Safety concerns have led to the removal of some bike racks near the Supreme Court.
Congresswoman Eleanor Holmes Norton called for the change earlier this week.
In a letter to Supreme Court marshal Gail Curley, Norton laid out safety concerns supporting her request to remove bike racks from around the Supreme Court grounds, saying that bike racks “serve no security purpose” and that they force District of Columbia residents, workers and visitors to use the street, creating a safety hazard.
“I remind you that the Supreme Court grounds do not exist in a vacuum,” Norton wrote. “They are surrounded by a residential neighborhood, and the grounds were widely used before the anti-climb fencing was installed.”
The court marshal responded, saying the bike racks along Constitution Avenue between Maryland Avenue and Second street NE have been removed and all others will be gone by the weekend.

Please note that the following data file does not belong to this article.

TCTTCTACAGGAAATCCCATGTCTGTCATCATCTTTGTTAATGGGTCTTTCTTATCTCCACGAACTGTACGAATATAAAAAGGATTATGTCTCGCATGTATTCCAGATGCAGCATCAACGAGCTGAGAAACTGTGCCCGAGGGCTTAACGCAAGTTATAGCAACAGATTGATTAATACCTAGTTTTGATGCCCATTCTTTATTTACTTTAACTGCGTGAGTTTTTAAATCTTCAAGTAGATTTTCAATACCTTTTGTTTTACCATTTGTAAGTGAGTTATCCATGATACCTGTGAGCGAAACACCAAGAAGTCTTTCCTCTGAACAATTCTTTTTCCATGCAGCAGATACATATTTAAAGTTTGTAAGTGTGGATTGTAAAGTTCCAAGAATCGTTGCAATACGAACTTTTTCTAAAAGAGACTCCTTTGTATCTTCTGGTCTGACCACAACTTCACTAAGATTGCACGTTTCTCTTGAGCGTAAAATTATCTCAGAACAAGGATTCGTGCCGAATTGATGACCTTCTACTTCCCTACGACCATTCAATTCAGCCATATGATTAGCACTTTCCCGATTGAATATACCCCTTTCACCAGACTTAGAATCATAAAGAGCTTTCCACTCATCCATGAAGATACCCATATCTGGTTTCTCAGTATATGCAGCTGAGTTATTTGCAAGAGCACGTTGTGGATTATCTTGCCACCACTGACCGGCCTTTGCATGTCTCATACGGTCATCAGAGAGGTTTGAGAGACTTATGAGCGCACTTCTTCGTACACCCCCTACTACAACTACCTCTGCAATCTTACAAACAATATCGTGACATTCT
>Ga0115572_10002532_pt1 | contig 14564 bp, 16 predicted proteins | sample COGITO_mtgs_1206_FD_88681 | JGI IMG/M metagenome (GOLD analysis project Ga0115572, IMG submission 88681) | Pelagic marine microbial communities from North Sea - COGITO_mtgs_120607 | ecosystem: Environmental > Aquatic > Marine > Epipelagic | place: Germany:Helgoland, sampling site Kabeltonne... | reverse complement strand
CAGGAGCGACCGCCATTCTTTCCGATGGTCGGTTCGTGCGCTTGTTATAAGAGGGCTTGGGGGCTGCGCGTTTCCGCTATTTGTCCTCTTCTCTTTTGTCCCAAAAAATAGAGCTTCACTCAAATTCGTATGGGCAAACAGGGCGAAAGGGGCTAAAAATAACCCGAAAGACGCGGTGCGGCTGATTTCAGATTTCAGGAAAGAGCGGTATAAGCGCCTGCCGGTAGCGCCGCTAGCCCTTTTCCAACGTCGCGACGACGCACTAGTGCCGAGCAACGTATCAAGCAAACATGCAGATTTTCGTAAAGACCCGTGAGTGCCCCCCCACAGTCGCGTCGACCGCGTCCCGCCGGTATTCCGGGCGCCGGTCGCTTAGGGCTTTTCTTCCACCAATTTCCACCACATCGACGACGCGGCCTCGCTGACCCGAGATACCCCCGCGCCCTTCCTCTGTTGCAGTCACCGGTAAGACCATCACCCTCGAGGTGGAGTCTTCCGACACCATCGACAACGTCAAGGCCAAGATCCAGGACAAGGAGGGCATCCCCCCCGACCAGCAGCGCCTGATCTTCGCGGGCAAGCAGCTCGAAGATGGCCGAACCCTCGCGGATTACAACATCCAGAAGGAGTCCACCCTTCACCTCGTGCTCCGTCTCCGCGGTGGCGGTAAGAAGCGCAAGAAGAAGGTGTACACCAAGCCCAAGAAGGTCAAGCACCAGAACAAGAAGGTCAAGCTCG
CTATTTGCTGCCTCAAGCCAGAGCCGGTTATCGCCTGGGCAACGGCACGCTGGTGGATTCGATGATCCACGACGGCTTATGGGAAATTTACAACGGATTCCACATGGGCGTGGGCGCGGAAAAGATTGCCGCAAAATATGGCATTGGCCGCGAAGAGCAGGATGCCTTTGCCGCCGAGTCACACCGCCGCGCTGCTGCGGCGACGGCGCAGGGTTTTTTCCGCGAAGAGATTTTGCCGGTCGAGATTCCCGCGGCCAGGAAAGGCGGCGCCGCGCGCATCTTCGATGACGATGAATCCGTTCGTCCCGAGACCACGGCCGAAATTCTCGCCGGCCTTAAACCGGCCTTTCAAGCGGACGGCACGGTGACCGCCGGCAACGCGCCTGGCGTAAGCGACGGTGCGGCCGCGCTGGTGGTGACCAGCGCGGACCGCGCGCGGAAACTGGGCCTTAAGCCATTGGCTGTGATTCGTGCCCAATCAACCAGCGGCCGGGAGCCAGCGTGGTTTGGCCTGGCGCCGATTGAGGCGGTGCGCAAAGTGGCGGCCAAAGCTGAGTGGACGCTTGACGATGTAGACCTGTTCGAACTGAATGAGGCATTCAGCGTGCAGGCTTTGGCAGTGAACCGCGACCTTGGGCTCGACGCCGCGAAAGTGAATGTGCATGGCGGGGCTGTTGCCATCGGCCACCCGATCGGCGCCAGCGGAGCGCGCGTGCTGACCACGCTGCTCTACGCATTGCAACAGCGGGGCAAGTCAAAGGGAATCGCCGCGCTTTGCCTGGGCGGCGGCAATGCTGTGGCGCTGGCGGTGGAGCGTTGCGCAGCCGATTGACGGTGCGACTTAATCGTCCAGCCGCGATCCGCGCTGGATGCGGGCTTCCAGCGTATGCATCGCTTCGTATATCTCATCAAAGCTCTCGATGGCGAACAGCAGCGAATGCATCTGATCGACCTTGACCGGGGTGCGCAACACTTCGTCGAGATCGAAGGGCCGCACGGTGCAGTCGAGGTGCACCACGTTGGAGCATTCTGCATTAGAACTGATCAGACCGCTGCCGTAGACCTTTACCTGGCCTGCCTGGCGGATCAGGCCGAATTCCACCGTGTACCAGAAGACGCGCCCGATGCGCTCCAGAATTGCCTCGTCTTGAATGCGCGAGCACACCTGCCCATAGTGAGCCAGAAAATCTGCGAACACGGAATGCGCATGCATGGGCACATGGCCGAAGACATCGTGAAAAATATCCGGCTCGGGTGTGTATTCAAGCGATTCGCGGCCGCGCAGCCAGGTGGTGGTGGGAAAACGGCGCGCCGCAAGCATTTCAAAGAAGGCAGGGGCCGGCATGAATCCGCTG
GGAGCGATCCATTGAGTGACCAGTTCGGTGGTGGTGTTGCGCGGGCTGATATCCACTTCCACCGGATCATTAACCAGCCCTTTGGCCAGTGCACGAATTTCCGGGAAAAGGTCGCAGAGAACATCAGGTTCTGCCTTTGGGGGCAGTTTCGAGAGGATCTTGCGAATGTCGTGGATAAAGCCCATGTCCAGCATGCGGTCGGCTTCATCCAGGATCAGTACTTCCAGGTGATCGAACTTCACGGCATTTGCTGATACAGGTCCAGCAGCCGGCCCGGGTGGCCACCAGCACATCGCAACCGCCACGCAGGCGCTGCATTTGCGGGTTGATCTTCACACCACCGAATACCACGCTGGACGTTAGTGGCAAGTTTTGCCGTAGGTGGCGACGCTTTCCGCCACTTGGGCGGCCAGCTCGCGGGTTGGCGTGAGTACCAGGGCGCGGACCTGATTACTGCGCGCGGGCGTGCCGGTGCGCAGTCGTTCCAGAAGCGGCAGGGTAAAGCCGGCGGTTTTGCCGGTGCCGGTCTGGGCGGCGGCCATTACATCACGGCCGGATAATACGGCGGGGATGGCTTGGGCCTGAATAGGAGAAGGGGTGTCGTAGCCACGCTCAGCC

“I will be watching to ensure the remaining bike racks are removed this weekend,” Norton said.
Norton said she’d also like to see the anti-climbing fence taken down once there is no longer a security concern.
The letter from Supreme Court marshal Gail Curley said that the anti-climb fencing was installed pursuant to Supreme Court regulation in order “to protect persons and property and to maintain order on the Supreme Court grounds. We will continue to assess the need for this security measure and will remove the fencing when it is no longer necessary,” the letter to Norton said.